Down in jungleland: Fullness of time

Humans can learn more about the virtues of slowing down in life from animals than from one another.

Written by Ranjit Lal | Updated: December 17, 2017 12:00:33 am
birds, animals, wild life, nature, birds flight, bird watching, indian express, indian express news Slow flight: A lot of birds choose to glide at ease, not fly in frenzy. (Source: Ranjit Lal)

In the animal kingdom, normally only the very young, the hunted or the hunting move at breakneck speed. Unlike most of us whose daily routine makes us run around like headless chickens as we rush from one futile appointment or meeting to another. And it’s time we put on the brakes and realised that all we’re really doing (as Bob Dylan once pointed out) is going “90 miles an hour down a dead end street”. One way to decompress is to watch animals.

Take elephants. Sedate and stately, they muse and sway under the trees and amble slowly but steadily from one location to another, snacking as they go. If spooked or angered, they can, of course, put on a surprising turn of speed — but that’s not the norm. You may argue, of course, that it’s difficult for something that weighs six tons to be zipping around like a hatchback. But many of us these days are approaching that weight and we haven’t slowed down one bit! The same holds true for hippos, gaur and rhinos: big beasts that never seem to be in a hurry.

As for the big cats — tigers, lions, leopards and even cheetahs — have you ever seen them in a headlong rush — except when they’re hunting and have just launched an attack? They stride across their domains calmly, their beautiful muscles rippling under their coats. They don’t rush around madly from one bush to another; they loll and laze.

Bears shamble about like 19th century naturalists out on a nature ramble — they’re too clumsy really to be in a hurry and, when panicked into fleeing, can only make you laugh (provided they’re not running towards you!)

It gets interesting, however, when we consider our closest relatives — the great apes and monkeys. Chimpanzees certainly seem to have inherited high-voltage paranoia from us (or is it the other way around?!) and do smash through the undergrowth, throwing temper tantrums every few minutes. It would be worthwhile monitoring their blood pressure and heart rate through a day, and then comparing it to ours. Macaques and baboons too live relatively high-tension lives — calm one moment, frenetic the next — just like us. But the two other big apes — the gorillas and orangutans, seem to be in no hurry at all to get things done quickly.

Orangutans are gloriously languorous in their movements as they climb trees and gorillas do not have to hurry or ‘take tension’ from anyone. Watch and learn! If left in peace, even animals that are normally on the menu of the carnivores will move around sedately, grazing, and do not gallop about madly without reason. Yes, they have to be more alert than the hunters and, once spooked, will flee and stampede with devastating consequences for anything in their path. But that’s not their normal pace of life. Even the sleek antelopes — the blackbuck and chinkara — will only put on explosive bursts of speed when they sense danger.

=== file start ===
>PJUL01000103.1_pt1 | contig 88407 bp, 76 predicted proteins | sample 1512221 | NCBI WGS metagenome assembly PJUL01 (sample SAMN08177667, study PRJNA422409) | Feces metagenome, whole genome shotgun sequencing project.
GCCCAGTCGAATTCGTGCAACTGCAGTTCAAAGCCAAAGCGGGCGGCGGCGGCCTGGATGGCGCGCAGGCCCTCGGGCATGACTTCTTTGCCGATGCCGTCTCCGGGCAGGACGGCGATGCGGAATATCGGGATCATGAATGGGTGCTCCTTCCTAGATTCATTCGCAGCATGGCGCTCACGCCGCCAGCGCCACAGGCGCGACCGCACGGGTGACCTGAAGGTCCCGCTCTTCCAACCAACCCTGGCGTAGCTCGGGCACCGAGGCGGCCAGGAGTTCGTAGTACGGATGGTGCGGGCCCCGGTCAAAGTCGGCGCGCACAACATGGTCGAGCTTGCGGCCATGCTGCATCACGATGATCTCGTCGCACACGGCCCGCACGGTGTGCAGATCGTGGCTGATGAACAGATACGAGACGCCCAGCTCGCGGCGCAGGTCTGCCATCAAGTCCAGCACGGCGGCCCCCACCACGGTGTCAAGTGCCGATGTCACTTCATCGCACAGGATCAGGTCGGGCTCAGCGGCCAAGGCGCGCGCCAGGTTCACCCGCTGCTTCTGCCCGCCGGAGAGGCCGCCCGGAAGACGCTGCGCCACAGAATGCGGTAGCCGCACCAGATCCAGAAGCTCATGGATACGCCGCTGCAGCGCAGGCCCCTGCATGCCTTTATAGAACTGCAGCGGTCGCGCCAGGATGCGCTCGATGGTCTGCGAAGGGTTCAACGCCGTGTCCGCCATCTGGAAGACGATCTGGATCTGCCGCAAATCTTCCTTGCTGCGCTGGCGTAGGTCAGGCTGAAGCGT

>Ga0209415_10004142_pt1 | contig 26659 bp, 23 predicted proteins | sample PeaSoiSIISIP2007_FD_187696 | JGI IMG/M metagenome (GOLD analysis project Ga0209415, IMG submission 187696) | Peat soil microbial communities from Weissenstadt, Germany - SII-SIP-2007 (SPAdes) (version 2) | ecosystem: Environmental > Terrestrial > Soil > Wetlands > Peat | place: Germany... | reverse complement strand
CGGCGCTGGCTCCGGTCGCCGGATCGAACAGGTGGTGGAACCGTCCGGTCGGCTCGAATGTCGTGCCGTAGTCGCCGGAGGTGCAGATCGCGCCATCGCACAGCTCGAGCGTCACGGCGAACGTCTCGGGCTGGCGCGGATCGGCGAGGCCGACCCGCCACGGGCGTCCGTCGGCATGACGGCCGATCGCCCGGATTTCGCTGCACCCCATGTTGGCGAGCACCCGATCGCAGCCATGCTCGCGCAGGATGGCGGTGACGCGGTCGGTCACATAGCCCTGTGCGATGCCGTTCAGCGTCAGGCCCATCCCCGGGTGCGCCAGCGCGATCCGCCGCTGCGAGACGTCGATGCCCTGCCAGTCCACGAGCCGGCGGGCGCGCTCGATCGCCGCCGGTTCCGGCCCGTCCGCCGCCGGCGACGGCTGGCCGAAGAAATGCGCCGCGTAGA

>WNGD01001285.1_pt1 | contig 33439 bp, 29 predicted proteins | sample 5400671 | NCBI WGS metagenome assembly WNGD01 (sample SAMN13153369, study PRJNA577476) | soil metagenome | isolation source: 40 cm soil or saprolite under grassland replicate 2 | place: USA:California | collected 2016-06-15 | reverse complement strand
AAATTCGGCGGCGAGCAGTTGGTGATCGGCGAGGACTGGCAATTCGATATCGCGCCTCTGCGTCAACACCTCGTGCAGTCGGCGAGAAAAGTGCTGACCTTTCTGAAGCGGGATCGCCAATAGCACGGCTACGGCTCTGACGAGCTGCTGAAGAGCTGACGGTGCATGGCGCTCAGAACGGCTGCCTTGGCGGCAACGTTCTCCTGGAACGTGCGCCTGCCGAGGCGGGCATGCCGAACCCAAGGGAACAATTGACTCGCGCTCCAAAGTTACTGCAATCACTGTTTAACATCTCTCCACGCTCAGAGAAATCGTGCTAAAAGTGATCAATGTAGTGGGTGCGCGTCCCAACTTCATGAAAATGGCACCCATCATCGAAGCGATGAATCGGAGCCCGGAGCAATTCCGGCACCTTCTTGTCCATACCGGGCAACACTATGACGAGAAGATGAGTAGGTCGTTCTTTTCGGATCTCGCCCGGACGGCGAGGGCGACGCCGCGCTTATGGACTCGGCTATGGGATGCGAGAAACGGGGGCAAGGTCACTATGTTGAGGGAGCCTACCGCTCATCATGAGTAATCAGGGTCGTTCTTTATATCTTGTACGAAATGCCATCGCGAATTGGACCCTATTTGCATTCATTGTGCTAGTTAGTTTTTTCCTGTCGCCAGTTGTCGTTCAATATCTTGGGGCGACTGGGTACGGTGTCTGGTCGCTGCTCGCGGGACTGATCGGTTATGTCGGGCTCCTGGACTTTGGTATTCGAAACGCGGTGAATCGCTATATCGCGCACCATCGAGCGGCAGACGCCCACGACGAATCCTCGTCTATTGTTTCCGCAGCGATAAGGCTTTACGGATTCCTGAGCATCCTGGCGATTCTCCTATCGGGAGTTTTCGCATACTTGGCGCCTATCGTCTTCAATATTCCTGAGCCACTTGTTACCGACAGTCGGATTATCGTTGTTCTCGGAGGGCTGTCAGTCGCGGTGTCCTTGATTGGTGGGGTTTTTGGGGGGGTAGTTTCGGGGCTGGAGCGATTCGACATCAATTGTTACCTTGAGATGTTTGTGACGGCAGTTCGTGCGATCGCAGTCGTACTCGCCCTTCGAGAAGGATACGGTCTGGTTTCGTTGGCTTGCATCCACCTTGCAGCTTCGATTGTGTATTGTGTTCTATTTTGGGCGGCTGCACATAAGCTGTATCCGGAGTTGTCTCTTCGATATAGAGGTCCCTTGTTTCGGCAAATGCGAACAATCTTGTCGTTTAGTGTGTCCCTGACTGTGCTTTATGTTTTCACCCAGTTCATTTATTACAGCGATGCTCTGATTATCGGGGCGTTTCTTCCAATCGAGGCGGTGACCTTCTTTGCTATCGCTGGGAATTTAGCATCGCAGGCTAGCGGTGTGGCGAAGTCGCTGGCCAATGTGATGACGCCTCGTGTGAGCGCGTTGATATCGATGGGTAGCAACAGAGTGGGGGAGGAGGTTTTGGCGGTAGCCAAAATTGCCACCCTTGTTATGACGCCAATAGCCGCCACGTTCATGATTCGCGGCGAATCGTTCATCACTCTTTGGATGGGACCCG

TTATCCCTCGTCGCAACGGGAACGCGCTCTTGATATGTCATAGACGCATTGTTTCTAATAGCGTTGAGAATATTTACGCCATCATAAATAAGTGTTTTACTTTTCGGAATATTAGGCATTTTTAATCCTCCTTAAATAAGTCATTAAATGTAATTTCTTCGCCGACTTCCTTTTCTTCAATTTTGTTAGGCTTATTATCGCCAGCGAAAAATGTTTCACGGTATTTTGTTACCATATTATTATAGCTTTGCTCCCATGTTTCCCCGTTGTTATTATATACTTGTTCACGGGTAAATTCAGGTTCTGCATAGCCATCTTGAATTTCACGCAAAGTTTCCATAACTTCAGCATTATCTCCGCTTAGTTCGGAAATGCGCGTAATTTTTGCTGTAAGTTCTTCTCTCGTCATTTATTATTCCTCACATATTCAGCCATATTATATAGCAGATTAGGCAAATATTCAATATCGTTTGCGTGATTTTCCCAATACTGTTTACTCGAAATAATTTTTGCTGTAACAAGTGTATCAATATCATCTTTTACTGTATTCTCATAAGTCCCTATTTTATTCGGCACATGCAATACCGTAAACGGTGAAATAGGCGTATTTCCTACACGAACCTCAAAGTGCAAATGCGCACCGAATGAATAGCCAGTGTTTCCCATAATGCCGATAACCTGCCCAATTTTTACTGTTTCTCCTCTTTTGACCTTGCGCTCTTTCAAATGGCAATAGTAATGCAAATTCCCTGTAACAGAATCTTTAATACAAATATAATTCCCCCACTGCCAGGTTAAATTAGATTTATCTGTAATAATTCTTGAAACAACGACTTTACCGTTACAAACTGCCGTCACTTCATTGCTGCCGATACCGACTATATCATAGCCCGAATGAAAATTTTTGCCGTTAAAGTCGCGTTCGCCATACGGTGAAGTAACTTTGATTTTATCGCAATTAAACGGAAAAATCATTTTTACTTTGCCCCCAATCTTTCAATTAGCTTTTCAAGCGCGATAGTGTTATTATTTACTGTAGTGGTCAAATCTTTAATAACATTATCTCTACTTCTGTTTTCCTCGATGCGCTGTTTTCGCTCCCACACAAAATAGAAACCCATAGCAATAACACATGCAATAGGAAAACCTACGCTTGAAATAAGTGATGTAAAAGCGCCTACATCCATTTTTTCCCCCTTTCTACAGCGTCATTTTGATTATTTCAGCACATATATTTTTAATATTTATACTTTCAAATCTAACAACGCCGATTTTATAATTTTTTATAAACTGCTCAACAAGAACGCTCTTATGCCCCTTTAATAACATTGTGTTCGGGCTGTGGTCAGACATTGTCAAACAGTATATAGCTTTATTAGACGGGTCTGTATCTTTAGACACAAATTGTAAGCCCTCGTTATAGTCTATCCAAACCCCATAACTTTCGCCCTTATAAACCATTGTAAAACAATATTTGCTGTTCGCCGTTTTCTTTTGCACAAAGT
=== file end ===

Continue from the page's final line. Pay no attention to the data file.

Birds provide interesting contrasts. Most small and medium sized birds fly pretty rapidly, and the little ones especially zip around rather like us in our hot hatches — as if they’re perpetually running late. Skeins of rosy pastors, for example, will swirl across the sky like plumes of smoke as they speed past, swerving in unison. But the big guns — pelicans, herons, vultures, eagles and kites — just soar lazily high up in the heavens, keeping their glittering eyes peeled. They’re in complete control and even the odd buffet of wind is smoothened out, with a derisive flick of a wingtip. If you need to calm down, watch them.

It seems to be much the same in the water. Crocodiles will slip noiselessly into the water and drift nonchalantly towards you with no sign of any haste, just deadly intent! In the oceans, sharks and orcas never look like they’re in a hurry. Jellyfish drift like diaphanous balloons and crabs trundle sideways on the seabed. Even the fish in your aquarium, for the most part, will drift placidly up and down their tank, only putting on spurts of speed if panicked.

There are smaller animals, especially rodents, that live their lives rather like us — in a blur of movement. Shrews zip around at top speed, and rats will scuttle across rooms, though, given a safe environment, they will slow down and nibble your toes in laid-back style. Snakes, too (except when they’re chasing rats), slither calmly through the undergrowth and the chameleon is, of course, the slow-motion maestro until it flicks its tongue out. And snails, tortoises and the slow loris are legendary for their lack of speed or urgency.

The whirring universe of creepy-crawlies may seem different. But here, too, there are the laid-backs. For example, giant rhinoceros beetles lumbering around and that all-time favourite — the dung-beetle. As you watch it painstakingly pushing its ball of dung, you feel your impatience rise. Eventually, he pauses, takes a breather and waves his pincers at you. The message is clear. “Chill dude! It will be done — in the fullness of time!”

Ranjit Lal is an author, environmentalist and bird watcher.

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